For the F-35, the digital thread also is a pathway that enables Lockheed to deliver to its pilots, via their helmets, all the information they may need while flying. And Kinard sees a parallel between what the digital thread provides for pilots and the opportunities that it presents for manufacturers in not just aerospace, but many other industries.

“The F-35s are very special because we take enormous amounts of data and fuse it together for the pilot to consume in a simplified manner,” said Kinard. “That, really, is the power of the F-35—that situational awareness that arises from the data fusion. And that same data fusion is now getting absorbed in manufacturing and sustainment, where, instead of having all these data sources, we consolidate the sources and are able to consume data more easily.”

An aircraft fuel pump, cast in A356 aluminum, that has been penetrant inspected, chromate conversion coated, masked, and ready for anodize. Photo courtesy of Magnetic Inspection Laboratory, Elk Grove Village, Illinois.

Examples, he said, are dashboard data, automated metrics, and automated factory management systems. “Technology wise, it’s really an explosion. A lot of people call it Industry 4.0, or the fourth industrial revolution. It’s a revolution of data, data analytics, and data fusion, and it’s pervading probably every industry in the United States.”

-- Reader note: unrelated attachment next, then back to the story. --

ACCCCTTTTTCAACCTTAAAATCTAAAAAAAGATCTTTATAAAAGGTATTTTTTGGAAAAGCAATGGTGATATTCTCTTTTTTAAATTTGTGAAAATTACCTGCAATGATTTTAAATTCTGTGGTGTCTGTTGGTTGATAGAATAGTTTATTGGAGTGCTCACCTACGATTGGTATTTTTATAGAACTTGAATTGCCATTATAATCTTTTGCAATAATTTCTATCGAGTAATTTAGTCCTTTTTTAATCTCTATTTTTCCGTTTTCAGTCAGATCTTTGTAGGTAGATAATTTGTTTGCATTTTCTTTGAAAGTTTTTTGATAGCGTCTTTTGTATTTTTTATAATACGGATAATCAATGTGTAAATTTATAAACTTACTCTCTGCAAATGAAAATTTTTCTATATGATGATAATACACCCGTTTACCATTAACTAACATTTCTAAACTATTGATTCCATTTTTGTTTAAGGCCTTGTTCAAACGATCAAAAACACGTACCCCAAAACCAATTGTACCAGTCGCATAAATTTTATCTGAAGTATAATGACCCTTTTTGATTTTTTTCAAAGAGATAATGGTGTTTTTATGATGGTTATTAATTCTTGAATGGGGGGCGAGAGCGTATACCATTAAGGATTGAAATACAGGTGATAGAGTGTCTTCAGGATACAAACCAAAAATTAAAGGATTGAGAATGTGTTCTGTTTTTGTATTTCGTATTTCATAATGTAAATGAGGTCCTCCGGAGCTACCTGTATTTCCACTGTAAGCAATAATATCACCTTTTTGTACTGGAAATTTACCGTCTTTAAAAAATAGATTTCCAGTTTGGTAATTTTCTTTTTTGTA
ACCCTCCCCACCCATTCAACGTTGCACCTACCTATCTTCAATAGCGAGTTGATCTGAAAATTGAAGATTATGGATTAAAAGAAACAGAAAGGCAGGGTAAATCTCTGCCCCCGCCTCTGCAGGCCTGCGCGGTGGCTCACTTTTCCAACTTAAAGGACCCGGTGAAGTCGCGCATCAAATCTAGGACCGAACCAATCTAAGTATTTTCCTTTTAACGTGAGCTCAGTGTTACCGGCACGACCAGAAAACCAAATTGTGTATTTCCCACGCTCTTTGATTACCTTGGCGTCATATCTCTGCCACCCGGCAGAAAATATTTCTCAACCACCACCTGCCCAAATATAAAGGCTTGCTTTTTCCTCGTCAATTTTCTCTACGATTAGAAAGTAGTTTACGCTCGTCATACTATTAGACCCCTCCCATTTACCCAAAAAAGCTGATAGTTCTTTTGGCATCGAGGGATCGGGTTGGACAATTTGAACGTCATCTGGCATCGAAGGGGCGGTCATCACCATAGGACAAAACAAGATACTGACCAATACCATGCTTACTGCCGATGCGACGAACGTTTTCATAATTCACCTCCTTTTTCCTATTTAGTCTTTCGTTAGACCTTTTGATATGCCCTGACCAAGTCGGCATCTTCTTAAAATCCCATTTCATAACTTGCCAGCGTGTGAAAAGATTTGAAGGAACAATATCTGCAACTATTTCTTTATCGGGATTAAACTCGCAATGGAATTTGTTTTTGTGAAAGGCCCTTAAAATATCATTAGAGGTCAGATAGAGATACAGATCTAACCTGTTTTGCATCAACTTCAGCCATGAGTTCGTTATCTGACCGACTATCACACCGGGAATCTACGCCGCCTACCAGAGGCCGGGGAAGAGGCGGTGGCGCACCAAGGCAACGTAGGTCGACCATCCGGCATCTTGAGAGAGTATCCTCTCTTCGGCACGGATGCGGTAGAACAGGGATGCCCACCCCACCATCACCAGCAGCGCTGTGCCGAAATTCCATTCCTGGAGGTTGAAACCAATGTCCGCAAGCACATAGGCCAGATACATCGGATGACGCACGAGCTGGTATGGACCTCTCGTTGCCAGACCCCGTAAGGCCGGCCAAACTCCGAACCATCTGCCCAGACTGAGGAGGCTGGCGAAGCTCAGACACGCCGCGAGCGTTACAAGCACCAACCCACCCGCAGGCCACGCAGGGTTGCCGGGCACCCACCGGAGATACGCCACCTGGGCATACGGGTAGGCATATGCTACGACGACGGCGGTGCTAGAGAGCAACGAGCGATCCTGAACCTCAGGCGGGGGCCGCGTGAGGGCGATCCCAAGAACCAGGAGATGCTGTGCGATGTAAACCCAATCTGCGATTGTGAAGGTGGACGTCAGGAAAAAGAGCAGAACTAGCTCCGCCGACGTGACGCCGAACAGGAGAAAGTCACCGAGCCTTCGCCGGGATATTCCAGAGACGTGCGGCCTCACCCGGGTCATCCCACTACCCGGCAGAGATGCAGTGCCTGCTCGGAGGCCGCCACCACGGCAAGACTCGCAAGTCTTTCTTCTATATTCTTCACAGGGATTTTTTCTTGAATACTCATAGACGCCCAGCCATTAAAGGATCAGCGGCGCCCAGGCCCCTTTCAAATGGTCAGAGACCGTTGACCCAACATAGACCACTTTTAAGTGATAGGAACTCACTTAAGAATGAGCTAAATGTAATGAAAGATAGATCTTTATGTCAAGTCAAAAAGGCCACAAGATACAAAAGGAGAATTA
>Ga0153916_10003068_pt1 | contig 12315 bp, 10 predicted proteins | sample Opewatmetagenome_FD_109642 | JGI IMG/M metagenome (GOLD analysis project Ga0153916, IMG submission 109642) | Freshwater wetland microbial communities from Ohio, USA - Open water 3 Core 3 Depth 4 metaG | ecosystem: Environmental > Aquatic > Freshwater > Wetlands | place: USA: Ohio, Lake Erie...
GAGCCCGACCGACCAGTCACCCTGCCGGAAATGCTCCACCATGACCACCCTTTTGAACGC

Developments like these leave Kinard in awe of the impact that digital innovation has had on the aerospace industry. Technology is exploding, he said, at a time that he called “probably the most innovative time in the 30-plus years that I’ve worked in the business.”

“From an innovation point of view, there’s just tremendous progress around the board,” he said. “I used slide rules when I was in college, and probably 10 years ago, I thought, ‘What else can happen here, technology wise?’ But the rate of technology change and the rate of consumption and implementation of the technology have really accelerated, especially in the past 10 years, and even five years. So I would say it’s probably the most innovative period that I’ve ever seen in aerospace.”

Kinard believes that as technologies like additive manufacturing, automation, and augmented reality continue to advance, they will play an essential role in helping aerospace manufacturers stay globally competitive. All of these technologies have connections to the digital thread.